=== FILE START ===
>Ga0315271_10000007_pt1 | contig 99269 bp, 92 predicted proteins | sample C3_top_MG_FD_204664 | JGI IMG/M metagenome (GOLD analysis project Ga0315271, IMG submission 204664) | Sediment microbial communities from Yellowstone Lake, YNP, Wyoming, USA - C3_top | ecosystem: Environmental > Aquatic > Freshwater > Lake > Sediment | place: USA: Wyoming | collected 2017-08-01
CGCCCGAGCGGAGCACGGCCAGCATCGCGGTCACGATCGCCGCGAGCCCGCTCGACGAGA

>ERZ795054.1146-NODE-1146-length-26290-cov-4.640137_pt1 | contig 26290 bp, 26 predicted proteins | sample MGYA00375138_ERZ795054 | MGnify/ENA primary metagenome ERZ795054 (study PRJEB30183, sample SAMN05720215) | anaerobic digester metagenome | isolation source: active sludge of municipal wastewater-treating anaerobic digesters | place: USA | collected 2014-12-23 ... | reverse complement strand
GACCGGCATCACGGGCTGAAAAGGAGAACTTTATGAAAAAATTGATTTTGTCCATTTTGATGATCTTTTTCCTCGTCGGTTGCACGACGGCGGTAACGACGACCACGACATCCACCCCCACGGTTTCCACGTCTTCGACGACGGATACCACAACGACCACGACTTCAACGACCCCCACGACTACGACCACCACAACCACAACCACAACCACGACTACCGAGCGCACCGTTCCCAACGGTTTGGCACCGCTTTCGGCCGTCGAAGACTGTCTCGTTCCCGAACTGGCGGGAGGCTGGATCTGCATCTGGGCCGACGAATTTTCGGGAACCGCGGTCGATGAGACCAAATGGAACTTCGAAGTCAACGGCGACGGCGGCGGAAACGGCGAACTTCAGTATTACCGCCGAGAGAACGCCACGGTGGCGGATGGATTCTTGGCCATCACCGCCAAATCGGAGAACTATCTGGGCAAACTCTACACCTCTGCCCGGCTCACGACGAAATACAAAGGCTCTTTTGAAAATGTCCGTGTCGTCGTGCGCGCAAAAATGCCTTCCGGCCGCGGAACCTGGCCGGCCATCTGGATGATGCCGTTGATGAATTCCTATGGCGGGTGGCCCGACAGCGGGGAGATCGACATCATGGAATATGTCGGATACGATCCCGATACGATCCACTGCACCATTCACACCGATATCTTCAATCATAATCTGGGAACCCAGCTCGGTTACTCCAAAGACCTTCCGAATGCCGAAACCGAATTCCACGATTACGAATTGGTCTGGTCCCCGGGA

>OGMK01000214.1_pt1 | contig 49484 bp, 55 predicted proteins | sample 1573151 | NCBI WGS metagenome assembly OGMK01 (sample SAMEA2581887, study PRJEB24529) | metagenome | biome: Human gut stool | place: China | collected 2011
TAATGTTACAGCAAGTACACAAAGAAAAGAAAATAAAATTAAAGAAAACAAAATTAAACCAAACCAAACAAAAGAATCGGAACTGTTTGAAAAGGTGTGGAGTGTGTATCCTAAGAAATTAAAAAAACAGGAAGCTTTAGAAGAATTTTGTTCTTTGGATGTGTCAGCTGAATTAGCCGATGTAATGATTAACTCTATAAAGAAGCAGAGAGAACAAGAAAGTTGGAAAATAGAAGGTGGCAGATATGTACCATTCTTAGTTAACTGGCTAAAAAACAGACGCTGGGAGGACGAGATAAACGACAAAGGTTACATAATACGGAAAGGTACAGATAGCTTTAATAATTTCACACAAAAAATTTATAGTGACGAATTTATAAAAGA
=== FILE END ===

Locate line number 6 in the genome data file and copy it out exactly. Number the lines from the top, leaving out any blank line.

TAATGTTACAGCAAGTACACAAAGAAAAGAAAATAAAATTAAAGAAAACAAAATTAAACCAAACCAAACAAAAGAATCGGAACTGTTTGAAAAGGTGTGGAGTGTGTATCCTAAGAAATTAAAAAAACAGGAAGCTTTAGAAGAATTTTGTTCTTTGGATGTGTCAGCTGAATTAGCCGATGTAATGATTAACTCTATAAAGAAGCAGAGAGAACAAGAAAGTTGGAAAATAGAAGGTGGCAGATATGTACCATTCTTAGTTAACTGGCTAAAAAACAGACGCTGGGAGGACGAGATAAACGACAAAGGTTACATAATACGGAAAGGTACAGATAGCTTTAATAATTTCACACAAAAAATTTATAGTGACGAATTTATAAAAGA